There are two types of cities in America. In some of them, the people moving in are better educated and make more money than the people moving out. In others, the opposite is true.
In the former category, we have, of course, San Francisco, where over the past 12 years the median in-migrant has earned $12,640 a year more than the median out-migrant did before he or she left. New York, Los Angeles, and Miami are also metro areas where new arrivals make, at the median, more than $5,000 more than their outgoing counterparts. There is something intuitive about this: People are liable to move away when things aren’t going well, and arrive because they’ve gotten a great job.
But it’s paired with a number of other trends that together indicate a widespread sorting occurring between metro areas where housing is expensive and wages are high and ones where they are not. San Francisco, New York City, Los Angeles, San Diego, Washington, D.C., Seattle, and Chicago are the cities in which in-migrants are the most likely to be more highly educated than people leaving town. New residents in these cities also tend to be younger. Their households have more earners (roommates, potentially, or working partners) and are more likely to rent than own.
The numbers, crunched from Zillow and Census data by BuildZoom chief economist Issi Romem, provide more evidence of the ongoing divergence of American cities. Cities like New York or Los Angeles are getting more expensive and more productive, but not necessarily in a way that lifts everyone up. When you see data showing rising regional incomes, it’s important to remember the pool of workers in each metro area isn’t the same from year to year. “Incomes are rising for incumbents as well, but migration is helping drive income growth,” Romem says.
What these places have in common, and Romem’s baseline metric, are high housing costs that both function as a barrier to entry (discouraging low-income people from moving in) and an incentive to leave. For many years, California—whose housing prices are the highest in the country—has been shedding low-income residents by the tens of thousands each year.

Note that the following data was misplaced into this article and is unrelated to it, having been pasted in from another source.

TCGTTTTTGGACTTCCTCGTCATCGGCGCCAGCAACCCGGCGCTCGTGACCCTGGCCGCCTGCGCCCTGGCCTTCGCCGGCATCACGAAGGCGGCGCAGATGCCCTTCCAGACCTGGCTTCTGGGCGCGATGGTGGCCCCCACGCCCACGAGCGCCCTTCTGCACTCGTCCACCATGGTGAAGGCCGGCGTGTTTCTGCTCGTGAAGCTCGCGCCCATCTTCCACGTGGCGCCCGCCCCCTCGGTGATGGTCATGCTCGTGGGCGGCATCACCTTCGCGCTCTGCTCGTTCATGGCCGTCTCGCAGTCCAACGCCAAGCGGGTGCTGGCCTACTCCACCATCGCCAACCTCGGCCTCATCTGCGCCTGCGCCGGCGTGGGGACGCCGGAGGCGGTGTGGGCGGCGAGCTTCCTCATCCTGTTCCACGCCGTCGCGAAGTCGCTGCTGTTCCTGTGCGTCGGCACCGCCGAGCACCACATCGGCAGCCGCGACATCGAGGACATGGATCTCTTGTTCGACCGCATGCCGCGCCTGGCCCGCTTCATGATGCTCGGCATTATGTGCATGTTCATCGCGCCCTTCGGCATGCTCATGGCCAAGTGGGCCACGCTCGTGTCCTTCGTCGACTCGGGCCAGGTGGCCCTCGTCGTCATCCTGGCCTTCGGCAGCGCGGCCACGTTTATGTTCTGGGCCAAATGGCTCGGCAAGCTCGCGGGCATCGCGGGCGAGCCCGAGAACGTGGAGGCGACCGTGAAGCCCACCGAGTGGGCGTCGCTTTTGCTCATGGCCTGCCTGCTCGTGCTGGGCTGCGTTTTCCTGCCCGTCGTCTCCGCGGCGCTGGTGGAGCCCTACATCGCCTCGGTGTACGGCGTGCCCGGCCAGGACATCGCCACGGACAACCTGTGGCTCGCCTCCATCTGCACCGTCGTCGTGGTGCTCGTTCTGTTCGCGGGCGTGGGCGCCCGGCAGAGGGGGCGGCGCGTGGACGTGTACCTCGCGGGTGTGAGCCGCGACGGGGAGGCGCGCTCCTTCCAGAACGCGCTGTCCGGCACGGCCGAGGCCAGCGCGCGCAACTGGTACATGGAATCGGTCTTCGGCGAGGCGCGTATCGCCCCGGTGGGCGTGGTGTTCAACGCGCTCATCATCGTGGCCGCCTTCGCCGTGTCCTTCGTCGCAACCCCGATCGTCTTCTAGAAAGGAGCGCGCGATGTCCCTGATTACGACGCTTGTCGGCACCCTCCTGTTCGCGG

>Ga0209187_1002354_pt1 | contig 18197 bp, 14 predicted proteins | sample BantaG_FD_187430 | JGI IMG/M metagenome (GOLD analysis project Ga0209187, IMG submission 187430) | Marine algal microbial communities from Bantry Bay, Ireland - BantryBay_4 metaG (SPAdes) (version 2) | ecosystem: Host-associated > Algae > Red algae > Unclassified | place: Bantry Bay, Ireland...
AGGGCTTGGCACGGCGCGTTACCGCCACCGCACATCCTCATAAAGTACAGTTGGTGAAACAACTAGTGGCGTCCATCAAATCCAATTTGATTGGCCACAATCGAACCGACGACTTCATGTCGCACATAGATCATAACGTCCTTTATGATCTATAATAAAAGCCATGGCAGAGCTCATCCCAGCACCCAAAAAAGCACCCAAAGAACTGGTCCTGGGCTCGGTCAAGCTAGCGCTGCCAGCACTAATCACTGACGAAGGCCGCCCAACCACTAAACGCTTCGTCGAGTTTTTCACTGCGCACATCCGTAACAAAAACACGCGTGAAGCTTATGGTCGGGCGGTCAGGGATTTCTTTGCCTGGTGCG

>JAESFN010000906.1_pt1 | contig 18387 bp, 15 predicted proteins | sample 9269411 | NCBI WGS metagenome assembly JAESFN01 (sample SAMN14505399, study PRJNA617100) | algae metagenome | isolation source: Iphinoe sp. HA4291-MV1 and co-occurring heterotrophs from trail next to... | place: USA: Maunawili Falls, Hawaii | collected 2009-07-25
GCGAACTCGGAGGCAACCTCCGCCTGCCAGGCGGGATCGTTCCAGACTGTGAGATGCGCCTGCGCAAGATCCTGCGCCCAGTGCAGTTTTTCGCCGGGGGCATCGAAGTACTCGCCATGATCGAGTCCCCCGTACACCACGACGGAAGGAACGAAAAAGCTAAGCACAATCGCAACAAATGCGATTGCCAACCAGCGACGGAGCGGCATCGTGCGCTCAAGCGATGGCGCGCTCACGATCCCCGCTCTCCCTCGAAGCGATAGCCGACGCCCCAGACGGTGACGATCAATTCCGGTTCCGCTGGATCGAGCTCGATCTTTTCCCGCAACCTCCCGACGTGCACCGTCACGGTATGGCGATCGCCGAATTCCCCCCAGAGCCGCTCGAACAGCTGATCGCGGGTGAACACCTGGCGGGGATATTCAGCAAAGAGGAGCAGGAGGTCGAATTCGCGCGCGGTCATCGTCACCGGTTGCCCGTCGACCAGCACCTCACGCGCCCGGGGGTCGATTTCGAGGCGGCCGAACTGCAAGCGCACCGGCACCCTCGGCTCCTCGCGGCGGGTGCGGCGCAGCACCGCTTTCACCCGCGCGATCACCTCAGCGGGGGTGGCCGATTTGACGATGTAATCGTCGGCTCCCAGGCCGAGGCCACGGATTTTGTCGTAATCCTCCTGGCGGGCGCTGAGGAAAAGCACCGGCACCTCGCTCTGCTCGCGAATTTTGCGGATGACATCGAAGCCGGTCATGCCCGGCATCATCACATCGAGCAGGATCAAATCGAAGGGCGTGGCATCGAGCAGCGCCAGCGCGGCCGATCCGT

Other U.S. cities show a different pattern. In Cleveland, Columbus, Cincinnati, and Pittsburgh, for example, people leaving tend to be earning more money than people arriving. They also tend to be better educated. This also sounds appealing, in a way, if you think of the city as an input-output machine of upward mobility. But these aren’t 19th-century immigrant metropolises. In practice, this data more likely represents a stream of ambitious and qualified people heading elsewhere.
All this challenges the way we measure how cities are doing. For example, it’s common to measure affordability by comparing rents to incomes. This makes sense, because people in San Francisco get paid a hell of a lot more than people in Raleigh, North Carolina, and it wouldn’t make any sense to compare housing prices without thinking about incomes. But this also creates a perverse situation: The greater number of poor people move away, the better the affordability picture looks.
Take Seattle. The city represents a kind of an outlier among U.S. cities in many ways: rising transit ridership, steady population growth despite high housing costs, lots of new apartments for a coastal city. Rent in Seattle has recently stabilized, making it a positive case study for supply-side urbanists, or YIMBYs (short for “Yes in my backyard”), arguing that rising rents can be tamed by increasing supply.
In March, though, leftists began citing Seattle as a counterexample, using a different metric. Even after all this construction, Seattle’s share of cost-burdened renters (the percentage of tenants who pay more than 30 percent of their income in rent) is very high, 46 percent. That makes Seattle look less affordable than San Francisco, in 2017 data.
In part, though, that reflects that Seattle isn’t seeing the same income-fueled migration pattern that has occurred in San Francisco and Los Angeles. In-migrants to Seattle do earn more than out-migrants—but just by a few thousand dollars, which makes it closer to equilibrium than cities like Denver, Phoenix, Tampa, and Charlotte.
In California, conversely, the affordability situation is even worse than commonly understood when you look at migration data. Californians earning less than $30,000 a year have been leaving the state in enormous numbers for the past decade, while in recent years, high earners have arrived to take their place. That may drive up housing costs, but it also makes housing appear, on paper and relative to incomes, to be more affordable. Ask your friends in California how that’s going.